Individuals and families in desperate straits have been rescued. Those in need of food and water have been fed and taken to shelter. Lost children have been found and returned to their loved ones. Homes and businesses have been guarded and protected following natural disasters until their owners could safely return.

The Hominy Armory belonged to the 160th Field Artillery Regiment which traces its historical lineage to the First Oklahoma Field Artillery Regiment, which was organized on July 18th, 1921 with a Regimental Headquarters and the First and Second Field Artillery Battalions. The regiment’s primary weapons consisted of horse-drawn 75 mm cannons.

Soon afterwards, the First Battalion was re-organized into the 160th Field Artillery Regiment and was re-armed with truck-towed 105 mm howitzers. The Regiment also became part of the famous 45th Infantry Division. During World War II, the soldiers from Hominy served in North Africa and then landed in Sicily as part of General Patton’s Seventh Army.

From Sicily, they landed on the beaches at Salermo and Anzio, Italy. General Patton identified the 45th Division as one of the best divisions, if not the best division in the history of the United States Army. 1n August of 1944, they landed on the beaches of Southern France and once again joined General Patton as part of his Third Army in its race across Europe and into Germany, contributing to the final defeat of Nazi Germany.

After the end of World War 11, the Division returned home to Oklahoma only to be called upon again to fight in Korea during the Korean Conflict. In 1968, the 45th Division was reorganized into the 45th Infantry Brigade, the 45th Field Artillery Brigade, and the 90th Troop Command.

As part of the 45th Infantry Brigade, the soldiers of the Hominy Armory became part of the First Battalion 179th Infantry Regiment. The citizen soldiers from Hominy have continued to serve their      nation in REFORGER Exercises in Germany, Bosnia, Egypt, the Hurricane Katrina relief efforts, Operation Endearing Freedom, and Iraqi Freedom.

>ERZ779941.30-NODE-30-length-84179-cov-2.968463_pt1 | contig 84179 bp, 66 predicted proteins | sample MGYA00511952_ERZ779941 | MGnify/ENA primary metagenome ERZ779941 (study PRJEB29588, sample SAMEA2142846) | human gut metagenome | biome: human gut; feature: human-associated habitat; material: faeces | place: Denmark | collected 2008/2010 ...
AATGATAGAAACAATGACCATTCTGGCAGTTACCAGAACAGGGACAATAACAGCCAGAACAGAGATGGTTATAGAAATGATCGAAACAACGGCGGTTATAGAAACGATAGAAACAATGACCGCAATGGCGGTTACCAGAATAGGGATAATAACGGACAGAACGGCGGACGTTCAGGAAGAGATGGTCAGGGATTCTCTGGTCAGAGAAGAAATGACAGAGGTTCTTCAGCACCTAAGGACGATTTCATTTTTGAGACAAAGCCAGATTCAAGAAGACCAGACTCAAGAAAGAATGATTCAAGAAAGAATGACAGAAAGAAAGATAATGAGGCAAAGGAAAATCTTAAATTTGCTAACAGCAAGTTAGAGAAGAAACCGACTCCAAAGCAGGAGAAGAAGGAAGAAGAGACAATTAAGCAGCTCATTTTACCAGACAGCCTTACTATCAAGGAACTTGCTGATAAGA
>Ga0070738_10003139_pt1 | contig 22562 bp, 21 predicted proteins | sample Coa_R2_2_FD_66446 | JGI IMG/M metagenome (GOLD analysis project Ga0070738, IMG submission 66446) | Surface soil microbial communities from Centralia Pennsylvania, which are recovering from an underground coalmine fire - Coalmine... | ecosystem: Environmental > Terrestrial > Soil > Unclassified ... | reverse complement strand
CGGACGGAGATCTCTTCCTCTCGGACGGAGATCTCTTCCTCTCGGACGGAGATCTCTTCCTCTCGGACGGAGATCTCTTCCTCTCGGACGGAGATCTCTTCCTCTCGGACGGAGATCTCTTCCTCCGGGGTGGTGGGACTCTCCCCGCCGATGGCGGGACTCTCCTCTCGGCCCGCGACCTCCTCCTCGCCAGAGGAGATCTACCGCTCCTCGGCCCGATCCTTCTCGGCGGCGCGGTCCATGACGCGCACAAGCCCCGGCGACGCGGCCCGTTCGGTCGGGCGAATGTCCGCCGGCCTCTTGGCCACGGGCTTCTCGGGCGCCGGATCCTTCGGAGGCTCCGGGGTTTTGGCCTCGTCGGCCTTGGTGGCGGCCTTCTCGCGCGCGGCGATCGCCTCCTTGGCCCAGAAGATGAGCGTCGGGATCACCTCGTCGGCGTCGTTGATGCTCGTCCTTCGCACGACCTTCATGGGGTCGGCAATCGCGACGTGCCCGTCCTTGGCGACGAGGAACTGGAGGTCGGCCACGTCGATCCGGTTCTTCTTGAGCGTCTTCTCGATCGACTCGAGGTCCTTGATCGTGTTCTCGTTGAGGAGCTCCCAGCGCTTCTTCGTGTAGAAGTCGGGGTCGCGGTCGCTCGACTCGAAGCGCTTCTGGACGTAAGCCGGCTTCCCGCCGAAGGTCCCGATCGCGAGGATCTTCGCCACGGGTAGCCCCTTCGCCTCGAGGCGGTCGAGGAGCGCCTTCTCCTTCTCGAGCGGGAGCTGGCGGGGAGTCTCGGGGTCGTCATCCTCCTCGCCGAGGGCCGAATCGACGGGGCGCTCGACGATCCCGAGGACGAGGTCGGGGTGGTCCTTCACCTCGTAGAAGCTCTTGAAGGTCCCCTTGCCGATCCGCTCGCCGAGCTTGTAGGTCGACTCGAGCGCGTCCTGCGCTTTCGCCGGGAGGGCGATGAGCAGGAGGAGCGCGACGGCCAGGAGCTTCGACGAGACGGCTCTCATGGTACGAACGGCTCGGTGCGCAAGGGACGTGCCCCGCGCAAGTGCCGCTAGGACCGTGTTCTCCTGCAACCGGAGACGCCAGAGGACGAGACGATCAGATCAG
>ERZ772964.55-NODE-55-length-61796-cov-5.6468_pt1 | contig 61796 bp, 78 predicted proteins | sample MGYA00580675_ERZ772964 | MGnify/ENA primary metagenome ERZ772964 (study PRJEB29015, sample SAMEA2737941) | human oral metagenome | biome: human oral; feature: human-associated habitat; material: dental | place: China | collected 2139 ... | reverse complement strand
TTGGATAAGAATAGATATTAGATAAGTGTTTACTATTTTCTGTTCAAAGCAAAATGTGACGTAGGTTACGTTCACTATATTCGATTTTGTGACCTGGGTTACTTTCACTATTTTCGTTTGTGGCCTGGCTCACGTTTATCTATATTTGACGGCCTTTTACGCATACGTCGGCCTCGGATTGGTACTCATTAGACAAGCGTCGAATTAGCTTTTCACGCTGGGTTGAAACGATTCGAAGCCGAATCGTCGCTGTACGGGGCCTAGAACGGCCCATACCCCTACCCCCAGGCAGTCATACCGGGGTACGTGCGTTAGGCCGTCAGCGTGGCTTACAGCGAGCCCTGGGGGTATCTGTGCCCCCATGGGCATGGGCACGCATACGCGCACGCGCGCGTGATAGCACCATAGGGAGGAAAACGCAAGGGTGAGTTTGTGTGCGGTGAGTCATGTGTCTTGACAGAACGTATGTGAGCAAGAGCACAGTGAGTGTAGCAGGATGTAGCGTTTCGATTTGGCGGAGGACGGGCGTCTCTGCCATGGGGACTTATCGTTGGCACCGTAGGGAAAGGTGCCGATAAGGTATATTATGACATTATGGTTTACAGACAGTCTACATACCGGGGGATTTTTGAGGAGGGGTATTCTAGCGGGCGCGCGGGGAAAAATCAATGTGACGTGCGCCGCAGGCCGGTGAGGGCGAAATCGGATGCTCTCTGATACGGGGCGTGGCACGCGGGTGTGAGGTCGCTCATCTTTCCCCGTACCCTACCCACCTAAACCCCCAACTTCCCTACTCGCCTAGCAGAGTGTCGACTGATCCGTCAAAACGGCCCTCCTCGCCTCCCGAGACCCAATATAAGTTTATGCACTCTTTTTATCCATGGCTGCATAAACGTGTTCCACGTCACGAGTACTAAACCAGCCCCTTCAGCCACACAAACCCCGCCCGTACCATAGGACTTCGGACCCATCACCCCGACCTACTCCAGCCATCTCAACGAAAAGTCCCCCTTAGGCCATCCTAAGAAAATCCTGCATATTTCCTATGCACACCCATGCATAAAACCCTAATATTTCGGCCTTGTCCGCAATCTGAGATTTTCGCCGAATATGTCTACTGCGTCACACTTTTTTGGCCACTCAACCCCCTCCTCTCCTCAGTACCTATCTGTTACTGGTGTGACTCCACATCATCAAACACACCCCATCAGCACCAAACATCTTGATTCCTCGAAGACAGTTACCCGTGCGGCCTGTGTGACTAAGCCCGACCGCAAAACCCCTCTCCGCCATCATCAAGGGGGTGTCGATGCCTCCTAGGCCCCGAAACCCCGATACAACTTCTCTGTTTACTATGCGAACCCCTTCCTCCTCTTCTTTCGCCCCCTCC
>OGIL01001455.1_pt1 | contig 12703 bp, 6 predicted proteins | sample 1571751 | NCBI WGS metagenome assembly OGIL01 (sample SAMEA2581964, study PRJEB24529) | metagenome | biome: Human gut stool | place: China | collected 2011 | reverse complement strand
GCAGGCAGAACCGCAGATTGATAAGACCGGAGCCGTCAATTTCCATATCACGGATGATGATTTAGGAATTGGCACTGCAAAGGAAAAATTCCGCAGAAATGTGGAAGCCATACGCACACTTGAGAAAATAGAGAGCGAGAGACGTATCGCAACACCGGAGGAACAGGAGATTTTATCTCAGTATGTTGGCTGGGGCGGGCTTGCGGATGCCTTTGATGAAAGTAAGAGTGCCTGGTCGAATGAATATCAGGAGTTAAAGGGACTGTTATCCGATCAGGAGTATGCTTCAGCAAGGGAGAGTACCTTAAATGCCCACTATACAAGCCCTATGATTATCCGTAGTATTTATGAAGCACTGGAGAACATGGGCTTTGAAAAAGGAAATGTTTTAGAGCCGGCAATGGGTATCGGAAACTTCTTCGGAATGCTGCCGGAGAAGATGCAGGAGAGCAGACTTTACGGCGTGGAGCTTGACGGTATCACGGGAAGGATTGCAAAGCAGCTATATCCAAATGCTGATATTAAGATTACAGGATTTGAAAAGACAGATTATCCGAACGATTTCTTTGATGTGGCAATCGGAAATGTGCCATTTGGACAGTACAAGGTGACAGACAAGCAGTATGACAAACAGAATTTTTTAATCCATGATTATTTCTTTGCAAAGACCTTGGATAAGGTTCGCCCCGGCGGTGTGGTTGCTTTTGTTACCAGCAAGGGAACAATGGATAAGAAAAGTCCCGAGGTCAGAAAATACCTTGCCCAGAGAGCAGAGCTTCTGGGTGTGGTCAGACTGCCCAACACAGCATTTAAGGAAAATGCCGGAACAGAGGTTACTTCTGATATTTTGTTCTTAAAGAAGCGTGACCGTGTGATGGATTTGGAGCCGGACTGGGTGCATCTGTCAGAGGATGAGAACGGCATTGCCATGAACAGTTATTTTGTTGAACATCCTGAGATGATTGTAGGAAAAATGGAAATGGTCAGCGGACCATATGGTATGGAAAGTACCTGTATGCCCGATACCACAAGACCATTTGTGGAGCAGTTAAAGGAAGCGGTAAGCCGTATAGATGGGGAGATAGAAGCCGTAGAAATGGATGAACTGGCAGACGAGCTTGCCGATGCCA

The heritage of community service that surrounds the Hominy Armory is the result of the exemplary actions of these citizen soldiers who answered their communities, their state’s and their nation’s call with hard work, sacrifice, dedication, and compassion for those in need. It is  more than appropriate, if not fitting, that this Armory, with its heritage for service to the community, be returned to the community, so that it may continue that tradition and history of service.

Until further notice, our regular Legion meeting will be the third Thursday of each month. Due to current weather issues, our next meeting will be on Thursday, May 20th at 7:00 PM. The Sons of the American Legion meetings have been suspended until further notice, depending on the future COVID-19 situation. We have resumed the tradition of the dinner at the meetings now on the third Wednesday of each month. The Monday morning Koffee Klatch meetings have been resumed at 8:00 AM. If you are a veteran, come by for our monthly meeting, and/or the Monday morning Koffee Klatch meetings. Several of the Post 142 members meet on Wednesday’s at Daylight Donuts for coffee and breakfast treat around 8:00 AM. If you have a good story, it may end up in print. Also keep up with us at the Post 142 website “americanlegion142.org” and Hominy Legion on Facebook.

About American Legion Post #142

Authors the weekly article "News from the Hut", about local American Legion Post #142 in Hominy, OK. Read his weekly articles in the "Hominy News Progress".